Fact-checking Barb Stanton (March 23, 2017)

At the March 9th Special Meeting of the Apple Valley Town Council, I got up during the public comments portion to oppose the proposed $150,000,000 ballot measure to fund the seizure of Liberty Utilities.

In part, I said:

So what is this really about? It can’t be about local control because our water system is already locally controlled. It can’t be about transparency because Liberty Utilities is far and away more transparent than the Town of Apple Valley. It can’t be about water rates because our water rates are comparable with other cities in this area. And Barb Stanton has already said that the rates won’t go down for 30 years after the town seizes the water system.

At that point, Barb Stanton, who can and does talk as much as she wants at Town Council meetings, interrupted my precious allotted three minutes to say, I never said that, Mr. Raven.

So who is correct: Barb Stanton or me?

I included this in my remarks because in 2015 the Daily Press paraphrased Barb as saying that the Town would be lowering rates only after retiring the bond (that is, the loan that would be necessary to purchase the water company).

Apple Valley Mayor Pro Tem Barb Stanton recently told the Daily Press she believes water rates will go down once the town pays off a bond that would be used for the purchase.

Assemblyman discusses benefits, pitfalls of water system acquisition, Matthew Cabe, Daily Press, October 8, 2015

In case you are wondering about the relationship between Stanton’s reference to a bond and my reference to 30 years, that comes from the Town’s special meeting on April 28th, 2015, where a slide titled Initial Financial Feasibility Analysis (Table 14), presents several bond scenarios, but each of them with a term of 30 years. So, when the Town talks about a bond, we have to assume that the topic of discussion is a typical 30-year bond — not some other mystery form of bond such as that confusingly bruited about by Mayor Scott Nassif and, apparently, Barb Stanton herself now. Just so you know, in October 2016 I requested copies of any documents bearing on this issue, and was sent the same April 2015 presentation, with no adjustments for system price, interest rates, etc.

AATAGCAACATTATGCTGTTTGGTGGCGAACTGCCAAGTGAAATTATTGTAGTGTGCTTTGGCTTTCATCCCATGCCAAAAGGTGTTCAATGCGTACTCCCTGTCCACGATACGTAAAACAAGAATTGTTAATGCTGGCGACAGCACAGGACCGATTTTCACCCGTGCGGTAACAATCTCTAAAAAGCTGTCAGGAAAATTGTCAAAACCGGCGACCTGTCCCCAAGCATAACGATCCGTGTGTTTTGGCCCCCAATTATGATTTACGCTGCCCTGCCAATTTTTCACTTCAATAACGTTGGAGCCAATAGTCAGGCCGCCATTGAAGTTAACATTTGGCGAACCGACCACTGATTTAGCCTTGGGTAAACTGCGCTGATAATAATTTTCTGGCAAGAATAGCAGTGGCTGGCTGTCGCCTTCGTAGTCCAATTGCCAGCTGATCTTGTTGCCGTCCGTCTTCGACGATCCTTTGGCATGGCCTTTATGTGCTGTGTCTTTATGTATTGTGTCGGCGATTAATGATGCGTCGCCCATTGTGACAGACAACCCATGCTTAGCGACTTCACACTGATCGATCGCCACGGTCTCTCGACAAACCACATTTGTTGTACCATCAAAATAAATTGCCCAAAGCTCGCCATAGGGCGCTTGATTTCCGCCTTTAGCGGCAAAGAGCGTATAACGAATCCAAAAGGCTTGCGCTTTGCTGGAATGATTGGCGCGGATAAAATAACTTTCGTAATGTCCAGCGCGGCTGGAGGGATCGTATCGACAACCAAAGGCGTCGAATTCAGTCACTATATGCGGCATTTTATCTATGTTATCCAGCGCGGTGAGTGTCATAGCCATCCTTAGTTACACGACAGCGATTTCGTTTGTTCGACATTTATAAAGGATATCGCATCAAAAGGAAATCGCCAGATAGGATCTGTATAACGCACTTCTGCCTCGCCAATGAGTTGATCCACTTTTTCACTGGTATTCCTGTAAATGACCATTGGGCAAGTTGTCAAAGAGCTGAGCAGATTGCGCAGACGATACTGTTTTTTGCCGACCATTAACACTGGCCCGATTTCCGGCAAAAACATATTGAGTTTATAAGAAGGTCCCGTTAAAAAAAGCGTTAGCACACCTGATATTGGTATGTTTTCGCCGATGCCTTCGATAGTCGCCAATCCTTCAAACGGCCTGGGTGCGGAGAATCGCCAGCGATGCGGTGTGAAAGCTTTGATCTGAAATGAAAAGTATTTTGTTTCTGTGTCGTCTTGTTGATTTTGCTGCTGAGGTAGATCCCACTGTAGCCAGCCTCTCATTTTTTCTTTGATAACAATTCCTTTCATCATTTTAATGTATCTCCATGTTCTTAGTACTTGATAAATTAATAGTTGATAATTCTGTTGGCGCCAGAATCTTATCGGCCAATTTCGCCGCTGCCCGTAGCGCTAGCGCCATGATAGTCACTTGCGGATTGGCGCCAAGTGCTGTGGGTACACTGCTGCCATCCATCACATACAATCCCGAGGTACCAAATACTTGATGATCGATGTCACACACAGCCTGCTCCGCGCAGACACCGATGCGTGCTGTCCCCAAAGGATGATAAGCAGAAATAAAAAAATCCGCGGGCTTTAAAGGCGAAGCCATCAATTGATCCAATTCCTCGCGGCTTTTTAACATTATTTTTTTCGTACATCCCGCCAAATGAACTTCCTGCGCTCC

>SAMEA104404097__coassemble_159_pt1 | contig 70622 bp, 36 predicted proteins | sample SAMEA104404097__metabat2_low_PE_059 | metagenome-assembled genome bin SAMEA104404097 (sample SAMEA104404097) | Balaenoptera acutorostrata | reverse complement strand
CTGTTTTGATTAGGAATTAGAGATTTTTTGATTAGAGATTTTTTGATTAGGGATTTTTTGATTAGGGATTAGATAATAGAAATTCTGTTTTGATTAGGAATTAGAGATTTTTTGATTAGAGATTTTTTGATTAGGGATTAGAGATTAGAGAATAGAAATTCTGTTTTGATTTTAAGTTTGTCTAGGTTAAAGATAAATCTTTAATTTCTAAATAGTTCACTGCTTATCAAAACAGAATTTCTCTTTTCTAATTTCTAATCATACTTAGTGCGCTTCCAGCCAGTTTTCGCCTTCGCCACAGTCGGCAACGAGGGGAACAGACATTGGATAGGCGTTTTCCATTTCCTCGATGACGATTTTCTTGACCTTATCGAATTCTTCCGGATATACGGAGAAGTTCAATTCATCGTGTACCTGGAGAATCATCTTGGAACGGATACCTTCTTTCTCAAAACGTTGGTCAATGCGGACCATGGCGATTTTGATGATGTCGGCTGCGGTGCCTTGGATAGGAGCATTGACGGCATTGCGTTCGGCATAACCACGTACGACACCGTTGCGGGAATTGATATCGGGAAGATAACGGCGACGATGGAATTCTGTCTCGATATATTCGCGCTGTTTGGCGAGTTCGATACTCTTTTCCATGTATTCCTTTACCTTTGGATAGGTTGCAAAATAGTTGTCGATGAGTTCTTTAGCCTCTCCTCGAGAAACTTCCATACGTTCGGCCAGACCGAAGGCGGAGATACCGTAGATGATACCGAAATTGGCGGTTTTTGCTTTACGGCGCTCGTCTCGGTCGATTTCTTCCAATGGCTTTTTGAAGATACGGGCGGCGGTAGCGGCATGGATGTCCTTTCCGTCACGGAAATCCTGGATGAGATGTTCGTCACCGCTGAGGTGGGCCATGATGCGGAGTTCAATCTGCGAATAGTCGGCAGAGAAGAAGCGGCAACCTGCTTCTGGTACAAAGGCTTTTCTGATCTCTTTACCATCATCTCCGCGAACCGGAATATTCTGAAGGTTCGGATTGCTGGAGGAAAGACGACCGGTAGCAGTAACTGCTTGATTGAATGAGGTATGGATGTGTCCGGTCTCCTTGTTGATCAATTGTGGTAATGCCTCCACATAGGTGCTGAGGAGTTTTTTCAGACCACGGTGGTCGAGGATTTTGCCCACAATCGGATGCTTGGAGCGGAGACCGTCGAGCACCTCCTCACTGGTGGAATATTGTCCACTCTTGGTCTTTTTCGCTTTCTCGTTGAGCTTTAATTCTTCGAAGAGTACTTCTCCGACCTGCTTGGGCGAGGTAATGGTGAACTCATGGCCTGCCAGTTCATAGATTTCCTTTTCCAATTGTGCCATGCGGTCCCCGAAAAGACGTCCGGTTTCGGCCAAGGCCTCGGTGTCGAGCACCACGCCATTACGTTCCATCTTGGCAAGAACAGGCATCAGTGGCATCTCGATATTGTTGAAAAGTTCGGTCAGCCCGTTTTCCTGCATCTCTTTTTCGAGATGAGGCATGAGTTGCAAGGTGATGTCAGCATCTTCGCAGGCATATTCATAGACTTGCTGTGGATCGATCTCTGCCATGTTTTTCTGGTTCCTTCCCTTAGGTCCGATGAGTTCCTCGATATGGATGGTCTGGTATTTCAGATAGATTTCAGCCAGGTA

So, I checked with the reporter. He consulted his notes and confirmed that Barb Stanton’s utterances had indeed been accurately represented back in October 2015.

Because I many times have referred to Barb’s statement as represented in the Daily Press, when speaking and writing about this topic, I next checked with Town Hall to see if Barb had at any time contacted either the Daily Press or the reporter with a correction. As expected, I was told Pursuant to Government Code §6253(c), we have determined that the Town of Apple Valley does not possess any records responsive to your request … meaning, no, she never had.

One interesting aspect of this is that Town’s non-denial denials center around the term of the bond, not avoiding discussion of when they might be lowering rates. In other words, they seem to have conceded that water rates will in fact not go down during the 30-year term of the bond. Keep in mind that Apple Valley could replace the original bond with a subsequent bond, which could extend the overall term over which the bond(s) had to be paid, which could subsequently push back that date on which rates might possibly be lowered (no promises, even at that advanced date — just empty promises). Of course, no matter what the term of the bond(s), it is virtually certain that no one currently on the Town Council will still be serving, let alone accountable for his actions.

So, when you hear Town representatives promising to stabilize or lower rates despite requesting a ballot measure asking for $150,000,000 at up to 12 percent interest, keep in mind that with a potential total price tag of more than half a billion dollars, they are acting as nothing more than snake-oil salesmen, telling you you are sick but can get better by giving them money for an illusory cure.

Greg Raven is Co-Chair of Apple Valley Citizens for Government Accountability, and is concerned about quality of life issues.

Update: Just in case the Town Council has been engaging in secret meetings in defiance of the Brown Act, I requested information about all bonds under consideration for the purchase of Liberty Utilities that were not 30-year bonds. The response from the Town Clerk was that there were no documents relating to any bonds of any other term. In other words, both Barb Stanton and Scott Nassif were at least attempting to obfuscate this matter, if not lying outright.